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NUR 2058 DQ Why Nursing Standards of Practice
NUR 2058 DQ Why Nursing Standards of Practice
After reviewing the Nursing Standards of Practice, describe three reasons why these are important to nursing practice, safety, and achieving good client outcomes.
Standards of nursing practice developed by the American Nurses’ Association (ANA) provide guidelines for nursing performance. They are the rules or definition of what it means to provide competent care. The registered professional nurse is required by law to carry out care in accordance with what other reasonably prudent nurses would do in the same or similar circumstances. Thus, provision of high quality care consistent with established standards is critical.
As defined by the American Nurses’ Association (ANA), standards of nursing practice consist of three components:
- Professional standards of care define diagnostic, intervention, and evaluation competencies.
- Professional performance standards identify role functions in direct care, consultation, and quality assurance.
- Specialty practice guidelines are protocols of care for specific populations.
The ANA has developed and published standards for clinical nursing practice and specialty practice including public health nursing. A list of the standards of public health nursing are available here.
Copies of the scope and standards documents can be ordered from American Nurses Association by clicking here.
Brent, Nancy. (1997). Nurses and The Law, A Guide to Principles and Applications. W.B. Saunders Company
All standards of practice provide a guide to the knowledge, skills, judgment & attitudes that are needed to practice safely.
They reflect a desired and achievable level of performance against which actual performance can be compared. Their main purpose is to promote, guide and direct professional nursing practice. (Registered Nurses Association of BC (2003) & the College of Nurses of Ontario (2002).
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WHY ARE STANDARDS IMPORTANT?
- Outlines what the profession expects of its members.
- Promotes guides and directs professional nursing practice – important for self-assessment and evaluation of practice by employers, clients and other stakeholders.
- Provides nurses with a framework for developing competencies
- Aids in developing a better understanding & respect for the various & complimentary roles that nurses have. ( Registered Nurses Association of BC (2003) & the College of Nurses of Ontario (2002)
WHAT IS A PROFESSION?
Characteristics of a Profession according to Houle (1980)
- Concept of mission open to change.
- Mastery of theoretical knowledge.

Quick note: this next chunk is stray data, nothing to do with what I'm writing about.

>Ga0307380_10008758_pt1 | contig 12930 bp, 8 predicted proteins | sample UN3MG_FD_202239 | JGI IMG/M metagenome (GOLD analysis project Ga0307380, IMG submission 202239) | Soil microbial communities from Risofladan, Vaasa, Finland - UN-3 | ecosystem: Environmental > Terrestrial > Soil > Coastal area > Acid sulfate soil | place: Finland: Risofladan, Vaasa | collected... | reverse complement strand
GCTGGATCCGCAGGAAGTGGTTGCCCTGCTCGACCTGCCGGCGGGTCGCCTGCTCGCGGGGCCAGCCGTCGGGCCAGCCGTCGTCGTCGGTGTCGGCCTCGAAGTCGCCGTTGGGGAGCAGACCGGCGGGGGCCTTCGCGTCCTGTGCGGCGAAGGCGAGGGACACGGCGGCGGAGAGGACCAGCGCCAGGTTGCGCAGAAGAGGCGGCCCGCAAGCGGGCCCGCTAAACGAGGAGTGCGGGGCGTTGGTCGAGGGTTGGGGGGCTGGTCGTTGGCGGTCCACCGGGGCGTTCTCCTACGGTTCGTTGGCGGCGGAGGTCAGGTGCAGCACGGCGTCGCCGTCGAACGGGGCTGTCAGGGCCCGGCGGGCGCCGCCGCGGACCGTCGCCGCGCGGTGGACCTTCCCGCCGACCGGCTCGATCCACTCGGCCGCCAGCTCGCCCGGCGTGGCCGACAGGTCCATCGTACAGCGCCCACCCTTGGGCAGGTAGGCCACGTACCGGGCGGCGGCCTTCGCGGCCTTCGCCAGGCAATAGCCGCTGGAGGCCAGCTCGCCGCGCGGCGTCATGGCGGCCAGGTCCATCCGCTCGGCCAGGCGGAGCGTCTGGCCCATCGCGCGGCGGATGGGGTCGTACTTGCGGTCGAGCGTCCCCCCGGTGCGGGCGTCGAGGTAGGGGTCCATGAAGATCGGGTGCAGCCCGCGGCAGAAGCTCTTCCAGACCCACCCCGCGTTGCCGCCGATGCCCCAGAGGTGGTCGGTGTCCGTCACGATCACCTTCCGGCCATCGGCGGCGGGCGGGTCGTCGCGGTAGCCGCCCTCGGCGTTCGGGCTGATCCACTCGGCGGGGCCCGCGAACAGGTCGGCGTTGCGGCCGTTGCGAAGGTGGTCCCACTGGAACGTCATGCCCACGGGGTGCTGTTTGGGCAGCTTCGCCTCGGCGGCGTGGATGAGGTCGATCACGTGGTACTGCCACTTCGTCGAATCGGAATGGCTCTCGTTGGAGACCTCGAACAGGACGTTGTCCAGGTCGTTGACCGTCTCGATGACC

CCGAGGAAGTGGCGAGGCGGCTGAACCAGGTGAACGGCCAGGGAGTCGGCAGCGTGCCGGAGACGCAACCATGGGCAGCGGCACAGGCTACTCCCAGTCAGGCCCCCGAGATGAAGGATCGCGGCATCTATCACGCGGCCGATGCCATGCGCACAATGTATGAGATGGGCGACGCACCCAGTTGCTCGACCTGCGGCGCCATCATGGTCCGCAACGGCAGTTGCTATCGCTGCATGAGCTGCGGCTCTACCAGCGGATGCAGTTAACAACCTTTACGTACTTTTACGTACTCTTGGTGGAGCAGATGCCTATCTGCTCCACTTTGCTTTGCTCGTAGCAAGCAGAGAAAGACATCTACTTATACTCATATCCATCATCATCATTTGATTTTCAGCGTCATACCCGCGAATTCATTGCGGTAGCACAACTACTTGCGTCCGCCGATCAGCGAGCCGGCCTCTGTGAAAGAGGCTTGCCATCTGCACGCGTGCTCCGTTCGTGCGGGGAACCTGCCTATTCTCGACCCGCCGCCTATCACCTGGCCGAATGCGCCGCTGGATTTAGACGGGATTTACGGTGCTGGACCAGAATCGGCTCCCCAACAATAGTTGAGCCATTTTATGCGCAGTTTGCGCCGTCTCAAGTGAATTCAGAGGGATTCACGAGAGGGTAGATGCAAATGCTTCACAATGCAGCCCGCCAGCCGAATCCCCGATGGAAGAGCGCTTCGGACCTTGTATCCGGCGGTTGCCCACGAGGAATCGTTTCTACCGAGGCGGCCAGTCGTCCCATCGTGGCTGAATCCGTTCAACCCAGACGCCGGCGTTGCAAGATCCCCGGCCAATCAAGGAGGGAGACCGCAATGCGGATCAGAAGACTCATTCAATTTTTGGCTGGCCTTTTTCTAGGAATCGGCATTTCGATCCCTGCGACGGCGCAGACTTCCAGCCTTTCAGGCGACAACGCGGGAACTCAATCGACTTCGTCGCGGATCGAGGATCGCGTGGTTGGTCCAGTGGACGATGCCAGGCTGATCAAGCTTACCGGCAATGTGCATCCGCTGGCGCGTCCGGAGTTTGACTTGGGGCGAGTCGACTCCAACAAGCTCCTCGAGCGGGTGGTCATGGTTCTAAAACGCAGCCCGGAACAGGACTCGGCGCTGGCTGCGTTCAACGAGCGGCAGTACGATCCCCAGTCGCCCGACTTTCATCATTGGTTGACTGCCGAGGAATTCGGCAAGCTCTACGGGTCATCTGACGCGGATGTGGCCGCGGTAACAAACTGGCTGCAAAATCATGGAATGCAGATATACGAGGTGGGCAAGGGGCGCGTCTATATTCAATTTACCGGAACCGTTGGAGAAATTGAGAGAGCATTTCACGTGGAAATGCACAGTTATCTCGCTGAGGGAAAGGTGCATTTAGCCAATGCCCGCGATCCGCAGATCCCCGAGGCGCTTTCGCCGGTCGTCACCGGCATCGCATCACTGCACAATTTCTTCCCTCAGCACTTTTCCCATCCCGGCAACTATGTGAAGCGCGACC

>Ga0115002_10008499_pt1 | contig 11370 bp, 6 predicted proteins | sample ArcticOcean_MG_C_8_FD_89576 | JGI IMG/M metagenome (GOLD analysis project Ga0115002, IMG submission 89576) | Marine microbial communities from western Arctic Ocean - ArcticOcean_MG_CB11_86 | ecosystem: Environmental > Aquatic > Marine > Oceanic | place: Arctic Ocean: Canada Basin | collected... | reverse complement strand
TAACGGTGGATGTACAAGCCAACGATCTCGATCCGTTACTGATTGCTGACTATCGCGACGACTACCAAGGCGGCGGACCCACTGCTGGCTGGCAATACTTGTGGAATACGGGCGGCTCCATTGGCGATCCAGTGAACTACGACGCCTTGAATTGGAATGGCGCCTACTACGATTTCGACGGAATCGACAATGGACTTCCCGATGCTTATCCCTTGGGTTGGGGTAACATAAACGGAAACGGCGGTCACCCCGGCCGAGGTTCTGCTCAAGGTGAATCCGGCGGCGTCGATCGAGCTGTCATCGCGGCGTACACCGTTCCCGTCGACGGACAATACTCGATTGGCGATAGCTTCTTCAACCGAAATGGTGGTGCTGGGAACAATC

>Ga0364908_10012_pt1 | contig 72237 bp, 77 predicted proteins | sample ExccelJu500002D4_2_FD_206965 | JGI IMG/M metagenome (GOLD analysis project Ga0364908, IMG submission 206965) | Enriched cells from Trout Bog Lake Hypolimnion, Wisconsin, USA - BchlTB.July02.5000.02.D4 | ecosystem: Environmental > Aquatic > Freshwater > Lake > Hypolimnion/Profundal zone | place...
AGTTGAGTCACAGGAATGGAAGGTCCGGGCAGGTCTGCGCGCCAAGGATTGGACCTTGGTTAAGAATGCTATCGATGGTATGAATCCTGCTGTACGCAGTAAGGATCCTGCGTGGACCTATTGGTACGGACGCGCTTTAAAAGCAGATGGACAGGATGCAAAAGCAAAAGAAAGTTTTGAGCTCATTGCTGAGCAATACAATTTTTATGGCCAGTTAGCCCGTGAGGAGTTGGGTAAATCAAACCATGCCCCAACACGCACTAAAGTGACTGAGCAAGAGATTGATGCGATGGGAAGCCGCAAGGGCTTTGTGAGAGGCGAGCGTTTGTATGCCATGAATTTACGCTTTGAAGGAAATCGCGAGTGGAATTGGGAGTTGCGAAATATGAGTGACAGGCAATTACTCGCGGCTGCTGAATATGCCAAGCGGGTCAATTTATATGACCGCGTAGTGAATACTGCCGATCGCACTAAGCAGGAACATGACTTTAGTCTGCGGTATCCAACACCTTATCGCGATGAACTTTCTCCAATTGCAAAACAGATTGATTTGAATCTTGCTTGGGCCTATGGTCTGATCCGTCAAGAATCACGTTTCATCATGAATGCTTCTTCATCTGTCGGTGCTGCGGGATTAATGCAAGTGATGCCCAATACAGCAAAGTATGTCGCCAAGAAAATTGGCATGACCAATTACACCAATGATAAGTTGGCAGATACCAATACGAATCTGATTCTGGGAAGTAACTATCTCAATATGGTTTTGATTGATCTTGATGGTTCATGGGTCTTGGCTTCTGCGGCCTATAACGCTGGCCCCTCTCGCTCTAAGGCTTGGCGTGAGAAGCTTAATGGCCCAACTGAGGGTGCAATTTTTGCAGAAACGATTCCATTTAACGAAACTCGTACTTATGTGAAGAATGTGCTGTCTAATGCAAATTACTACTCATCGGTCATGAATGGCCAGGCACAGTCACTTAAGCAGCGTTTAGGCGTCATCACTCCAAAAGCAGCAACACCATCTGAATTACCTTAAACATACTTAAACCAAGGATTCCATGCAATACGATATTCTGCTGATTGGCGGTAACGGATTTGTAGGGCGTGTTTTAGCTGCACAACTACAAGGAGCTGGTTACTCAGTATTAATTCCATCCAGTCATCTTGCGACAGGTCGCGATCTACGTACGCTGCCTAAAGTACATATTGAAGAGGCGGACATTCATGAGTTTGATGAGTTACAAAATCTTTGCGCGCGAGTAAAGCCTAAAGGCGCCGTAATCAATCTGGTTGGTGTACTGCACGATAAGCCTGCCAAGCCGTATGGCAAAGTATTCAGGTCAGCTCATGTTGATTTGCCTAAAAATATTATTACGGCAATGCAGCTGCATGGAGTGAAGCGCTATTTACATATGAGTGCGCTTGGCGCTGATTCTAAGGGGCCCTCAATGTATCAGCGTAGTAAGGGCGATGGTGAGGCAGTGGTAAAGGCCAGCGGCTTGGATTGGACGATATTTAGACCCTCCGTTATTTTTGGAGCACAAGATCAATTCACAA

- Capacity to solve problems.
- Use of theoretical knowledge.
- Continued seeking of self-enhancement by its members.
- Formal training.
- Credentialing system to certify competence.
- Creation of subculture.
- Legal reinforcement of professional standards.
- Ethical practice.
- Penalties against incompetent or unethical practice.
- Public acceptance.
- Role distinctions that differentiate professional work from that of other vocations and permit autonomous practice.
- Service to society.
Professionalization is the process by which an occupation achieves professional status. The status of nursing as a profession is important because it reflects the value society places on the work of nurses and the centrality of this work to the good of society. a profession is characterized by prolonged education that takes place in a college or university. Values, beliefs, and ethics relating to the profession are an integral part of the educational preparation. By definition, a professional is autonomous in decision making and is accountable for his or her own actions. Personal identification and commitment to the profession are strong, and individuals are unlikely to change professions. In contrast, an occupation is characterized by training that may occur on the job for varying lengths of time. The training does not incorporate, as a prominent feature, the values, beliefs, and ethics of the occupation. The workers are supervised, and ultimate accountability rests with the employer. Thus commitment is not always strong, and individuals often changes jobs (Chitty, 1993).
Professional nursing practice involves “specialized skills essential to the performance of a unique, professional role” the two main concepts that are in the forefront of professional nursing and its services ideal are accountability and autonomy.
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